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Nursing Students From All Backgrounds Need More Support
COMMENTARY

July 21, 2022by F. Patrick Robinson, President, Research College of Nursing
Nursing Students From All Backgrounds Need More Support
(Photo by SJ Objio via Unsplash)

Nurses are critically important for the health and well-being of our country. They’ve worked tirelessly and bravely in unimaginable circumstances throughout the COVID-19 pandemic. However, the pandemic only served to highlight the challenges that face the current and future nursing workforce. The United States is facing a historic nursing shortage, which will get worse without swift and decisive action.

In my over three decades as a nurse — clinician, faculty, and academic administrator — I’ve seen firsthand the importance of nurturing the next generation of nurses. The pandemic has challenged our already fragile pipeline of new nurses. Higher education, including nursing education, took hard hits during the pandemic, the consequences of which are yet to be seen. Many nursing programs are struggling with limited capacity to expand enrollment, meaning qualified students can’t get accepted. 

Last year alone, nearly 92,000 qualified applications were turned away from U.S. baccalaureate and graduate nursing programs because these institutions didn’t have the capacity to accept and educate more students. With a faculty shortage that’s left 8% of nursing school faculty positions vacant, the problem is only getting worse. No qualified person who wants to dedicate their career to nursing should be turned away — especially during a severe workforce shortage. 

Moreover, the cost of nursing education is extremely high — more than 1,300% higher in 2021 than in 1978 — creating financial barriers for many prospective students. Such barriers will accelerate as the economic fallout from the pandemic continues. Inflation is reaching a 40-year high; people are finding it difficult to provide for their families. I work with students who are experiencing homelessness and food insecurity. Faced with these economic difficulties, many individuals from diverse backgrounds are prevented from pursuing careers in nursing even when the opportunity is available to them. We must make nursing school more accessible and affordable for all students.

Furthermore, 46% of nursing programs cite the lack of clinical placements for hands-on learning with patients as the primary reason for turning away qualified applicants. Clinical experience is critical for practice-readiness, yet the lack of clinical training opportunities in hospitals and other health care settings has been exacerbated by pandemic-related restrictions. Simulation is a research-supported strategy to replace up to 50% of required clinical hours while maintaining learning outcomes. Current studies are underway to determine the impact of screen-based and virtual reality simulation on learning outcomes among nursing students. Additionally, many nursing programs are also leveraging innovative partnerships with health care organizations to increase access to clinical placements. Increased collaboration between nursing programs and practice will be critical to ensure nursing students are prepared to enter the workforce.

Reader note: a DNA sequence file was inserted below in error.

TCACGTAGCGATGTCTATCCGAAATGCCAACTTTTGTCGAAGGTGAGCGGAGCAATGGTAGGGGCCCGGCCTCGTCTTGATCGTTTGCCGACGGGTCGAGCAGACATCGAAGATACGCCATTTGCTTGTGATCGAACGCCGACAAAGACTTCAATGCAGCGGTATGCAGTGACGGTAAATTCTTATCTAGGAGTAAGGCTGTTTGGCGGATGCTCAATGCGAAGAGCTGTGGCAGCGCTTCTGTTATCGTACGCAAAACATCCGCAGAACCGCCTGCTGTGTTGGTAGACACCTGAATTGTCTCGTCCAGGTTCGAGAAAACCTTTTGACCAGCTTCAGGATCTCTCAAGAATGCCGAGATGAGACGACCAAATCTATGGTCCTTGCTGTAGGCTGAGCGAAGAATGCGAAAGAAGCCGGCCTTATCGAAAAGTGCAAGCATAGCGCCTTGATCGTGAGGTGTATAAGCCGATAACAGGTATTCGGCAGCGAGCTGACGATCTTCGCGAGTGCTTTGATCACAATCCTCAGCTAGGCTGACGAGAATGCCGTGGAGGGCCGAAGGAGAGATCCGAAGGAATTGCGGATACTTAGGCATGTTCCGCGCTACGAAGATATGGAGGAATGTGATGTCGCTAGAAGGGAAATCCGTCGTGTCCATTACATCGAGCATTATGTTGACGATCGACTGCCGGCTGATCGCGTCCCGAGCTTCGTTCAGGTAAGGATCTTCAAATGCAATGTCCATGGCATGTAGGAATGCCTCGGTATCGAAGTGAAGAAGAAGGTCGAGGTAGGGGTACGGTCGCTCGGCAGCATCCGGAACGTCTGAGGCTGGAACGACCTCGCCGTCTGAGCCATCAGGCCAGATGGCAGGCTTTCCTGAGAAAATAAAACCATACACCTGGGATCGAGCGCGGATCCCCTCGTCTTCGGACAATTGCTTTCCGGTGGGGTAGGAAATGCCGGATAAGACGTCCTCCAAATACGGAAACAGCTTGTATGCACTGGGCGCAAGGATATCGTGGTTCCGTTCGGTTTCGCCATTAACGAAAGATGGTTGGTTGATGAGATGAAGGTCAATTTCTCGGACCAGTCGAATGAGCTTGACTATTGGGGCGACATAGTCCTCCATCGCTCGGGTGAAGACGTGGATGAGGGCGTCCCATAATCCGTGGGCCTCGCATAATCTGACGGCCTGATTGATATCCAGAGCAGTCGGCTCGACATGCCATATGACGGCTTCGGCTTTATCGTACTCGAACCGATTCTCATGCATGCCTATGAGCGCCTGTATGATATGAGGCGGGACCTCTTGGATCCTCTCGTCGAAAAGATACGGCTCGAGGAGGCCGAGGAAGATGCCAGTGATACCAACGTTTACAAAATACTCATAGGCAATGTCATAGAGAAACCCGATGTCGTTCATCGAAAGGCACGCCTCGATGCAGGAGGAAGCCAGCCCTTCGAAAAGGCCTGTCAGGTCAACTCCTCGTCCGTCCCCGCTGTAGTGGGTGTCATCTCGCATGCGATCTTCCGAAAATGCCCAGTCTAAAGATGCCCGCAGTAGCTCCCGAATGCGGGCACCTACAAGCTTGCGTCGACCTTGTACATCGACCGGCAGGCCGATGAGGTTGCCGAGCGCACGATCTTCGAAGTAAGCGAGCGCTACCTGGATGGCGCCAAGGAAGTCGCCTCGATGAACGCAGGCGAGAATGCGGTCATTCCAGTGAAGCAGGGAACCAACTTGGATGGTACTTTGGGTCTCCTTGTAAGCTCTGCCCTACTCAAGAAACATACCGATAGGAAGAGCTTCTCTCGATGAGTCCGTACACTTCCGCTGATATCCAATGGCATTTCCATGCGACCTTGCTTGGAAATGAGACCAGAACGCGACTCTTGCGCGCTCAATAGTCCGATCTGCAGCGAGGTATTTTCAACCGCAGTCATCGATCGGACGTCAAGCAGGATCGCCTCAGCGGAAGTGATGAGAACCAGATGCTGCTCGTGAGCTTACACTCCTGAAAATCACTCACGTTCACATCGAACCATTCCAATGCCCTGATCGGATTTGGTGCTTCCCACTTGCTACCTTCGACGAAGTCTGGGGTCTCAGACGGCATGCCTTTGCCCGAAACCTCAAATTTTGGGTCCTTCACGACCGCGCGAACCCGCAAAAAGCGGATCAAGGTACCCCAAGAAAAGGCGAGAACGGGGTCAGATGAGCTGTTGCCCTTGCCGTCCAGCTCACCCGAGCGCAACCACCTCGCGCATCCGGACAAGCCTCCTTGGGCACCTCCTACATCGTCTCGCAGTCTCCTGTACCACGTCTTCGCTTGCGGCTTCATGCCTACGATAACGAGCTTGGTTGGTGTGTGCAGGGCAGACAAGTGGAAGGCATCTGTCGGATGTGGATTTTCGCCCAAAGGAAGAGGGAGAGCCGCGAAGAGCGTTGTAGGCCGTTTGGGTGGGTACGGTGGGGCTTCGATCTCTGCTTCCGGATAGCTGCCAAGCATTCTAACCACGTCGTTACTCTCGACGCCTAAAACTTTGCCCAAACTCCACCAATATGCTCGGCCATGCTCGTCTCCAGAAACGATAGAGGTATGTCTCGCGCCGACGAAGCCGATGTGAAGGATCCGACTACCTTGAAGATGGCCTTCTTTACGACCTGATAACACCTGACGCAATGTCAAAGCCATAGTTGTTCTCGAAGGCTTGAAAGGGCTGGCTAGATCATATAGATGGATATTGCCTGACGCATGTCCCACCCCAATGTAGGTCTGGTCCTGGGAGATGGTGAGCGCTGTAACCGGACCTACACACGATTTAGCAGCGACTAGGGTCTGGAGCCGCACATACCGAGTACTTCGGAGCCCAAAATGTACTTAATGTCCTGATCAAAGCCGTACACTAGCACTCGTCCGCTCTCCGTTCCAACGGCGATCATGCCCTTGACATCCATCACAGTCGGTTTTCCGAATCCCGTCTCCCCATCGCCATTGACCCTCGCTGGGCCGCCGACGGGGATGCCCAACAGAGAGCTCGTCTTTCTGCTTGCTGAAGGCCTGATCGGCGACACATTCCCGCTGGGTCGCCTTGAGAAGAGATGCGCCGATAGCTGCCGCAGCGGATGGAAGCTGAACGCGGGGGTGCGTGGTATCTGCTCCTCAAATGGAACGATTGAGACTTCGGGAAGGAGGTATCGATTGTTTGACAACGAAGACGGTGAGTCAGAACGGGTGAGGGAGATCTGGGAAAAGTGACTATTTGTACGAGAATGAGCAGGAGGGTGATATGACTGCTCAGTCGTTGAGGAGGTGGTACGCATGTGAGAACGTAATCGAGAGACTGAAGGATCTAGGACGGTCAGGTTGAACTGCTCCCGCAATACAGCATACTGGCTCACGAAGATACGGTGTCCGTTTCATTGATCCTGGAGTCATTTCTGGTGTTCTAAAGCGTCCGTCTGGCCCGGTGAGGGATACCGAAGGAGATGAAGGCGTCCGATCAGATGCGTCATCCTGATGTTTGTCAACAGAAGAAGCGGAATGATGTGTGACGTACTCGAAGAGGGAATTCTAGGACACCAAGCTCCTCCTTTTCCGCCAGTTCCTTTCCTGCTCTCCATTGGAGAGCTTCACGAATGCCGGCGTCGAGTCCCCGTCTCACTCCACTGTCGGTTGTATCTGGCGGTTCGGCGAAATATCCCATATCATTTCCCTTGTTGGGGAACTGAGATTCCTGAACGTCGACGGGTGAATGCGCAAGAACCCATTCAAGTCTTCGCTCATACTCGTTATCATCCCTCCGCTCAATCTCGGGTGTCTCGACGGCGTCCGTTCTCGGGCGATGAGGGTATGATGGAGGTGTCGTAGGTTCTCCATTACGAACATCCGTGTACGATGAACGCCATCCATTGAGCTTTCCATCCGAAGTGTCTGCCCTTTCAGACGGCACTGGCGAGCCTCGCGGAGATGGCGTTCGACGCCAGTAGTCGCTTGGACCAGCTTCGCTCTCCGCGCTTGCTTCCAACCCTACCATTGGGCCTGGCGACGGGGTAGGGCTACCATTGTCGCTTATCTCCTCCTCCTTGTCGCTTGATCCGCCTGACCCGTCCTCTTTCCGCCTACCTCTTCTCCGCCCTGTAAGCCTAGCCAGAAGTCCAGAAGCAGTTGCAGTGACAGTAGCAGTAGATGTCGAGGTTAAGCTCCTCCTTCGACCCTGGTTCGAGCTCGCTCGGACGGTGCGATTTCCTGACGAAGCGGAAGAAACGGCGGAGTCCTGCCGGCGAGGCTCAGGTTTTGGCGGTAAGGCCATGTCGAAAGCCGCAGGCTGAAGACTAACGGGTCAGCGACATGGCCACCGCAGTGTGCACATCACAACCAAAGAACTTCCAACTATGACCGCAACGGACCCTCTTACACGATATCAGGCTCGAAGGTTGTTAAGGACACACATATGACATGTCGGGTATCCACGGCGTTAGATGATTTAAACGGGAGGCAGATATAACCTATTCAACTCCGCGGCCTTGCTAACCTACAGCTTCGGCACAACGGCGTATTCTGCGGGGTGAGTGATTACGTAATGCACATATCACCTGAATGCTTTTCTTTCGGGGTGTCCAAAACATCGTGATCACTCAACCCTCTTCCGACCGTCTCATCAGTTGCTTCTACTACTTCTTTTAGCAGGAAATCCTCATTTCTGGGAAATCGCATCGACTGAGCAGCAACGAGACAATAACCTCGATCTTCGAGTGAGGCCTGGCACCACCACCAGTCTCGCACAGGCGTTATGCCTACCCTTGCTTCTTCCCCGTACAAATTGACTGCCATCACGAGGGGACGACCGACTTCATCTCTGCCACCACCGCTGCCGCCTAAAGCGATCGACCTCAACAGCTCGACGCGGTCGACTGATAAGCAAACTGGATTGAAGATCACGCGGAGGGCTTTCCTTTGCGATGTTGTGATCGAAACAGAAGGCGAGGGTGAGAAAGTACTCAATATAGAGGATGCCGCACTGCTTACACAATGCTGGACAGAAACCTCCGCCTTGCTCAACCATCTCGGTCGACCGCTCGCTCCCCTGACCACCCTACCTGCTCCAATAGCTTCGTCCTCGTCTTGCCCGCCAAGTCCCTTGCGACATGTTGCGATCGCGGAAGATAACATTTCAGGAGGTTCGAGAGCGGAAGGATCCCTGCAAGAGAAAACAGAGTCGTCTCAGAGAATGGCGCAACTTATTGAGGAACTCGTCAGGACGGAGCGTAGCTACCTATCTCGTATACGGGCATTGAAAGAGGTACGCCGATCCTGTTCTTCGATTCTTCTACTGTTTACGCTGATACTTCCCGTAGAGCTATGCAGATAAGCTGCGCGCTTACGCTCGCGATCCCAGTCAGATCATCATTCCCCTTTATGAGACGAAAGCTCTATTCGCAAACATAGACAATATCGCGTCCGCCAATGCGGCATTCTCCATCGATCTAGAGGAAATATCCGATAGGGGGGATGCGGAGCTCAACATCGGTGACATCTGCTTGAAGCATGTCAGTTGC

Nursing programs must find solutions to address access and equity. This begins with admission criteria. Programs should broaden their acceptance criteria to give students from all backgrounds the opportunity for a nursing career. We need to extend more support to students. Research has found that mentoring programs have been successful in increasing the diversity of the nursing workforce. Proactive advising programs can provide students with mentorship not just through their course work, but in their personal lives, too.

Acknowledging that academic success is as much a function of social and economic stability as it is aptitude and commitment is crucial to ensuring that appropriate services are available to struggling students. We also need to increase the resources available for student success. For example, leveraging educational technology can have a profound impact on student success. I found that partnership with ATI Nursing Education, a leading provider of education technology solutions, has equipped faculty with a comprehensive data-driven suite of technologies that engage students in problem solving that not only prepare them for success on the NCLEX licensing exam, but also for the realties and complexities of the practice environment. By filling these gaps, we can ensure a more accessible and equitable nursing pipeline.

While this may sound like a daunting task, I know faculty and academic leaders have the ability and commitment to evolve our nursing education programs to meet the needs of the ever-evolving system in which their students will practice. I urge the entire nursing community to advocate for innovative, equitable ways to help more students succeed. 


F. Patrick Robinson, PhD, RN, ACRN, CNE, ANEF, FAAN is the President of Research College of Nursing, Kansas City, MO.

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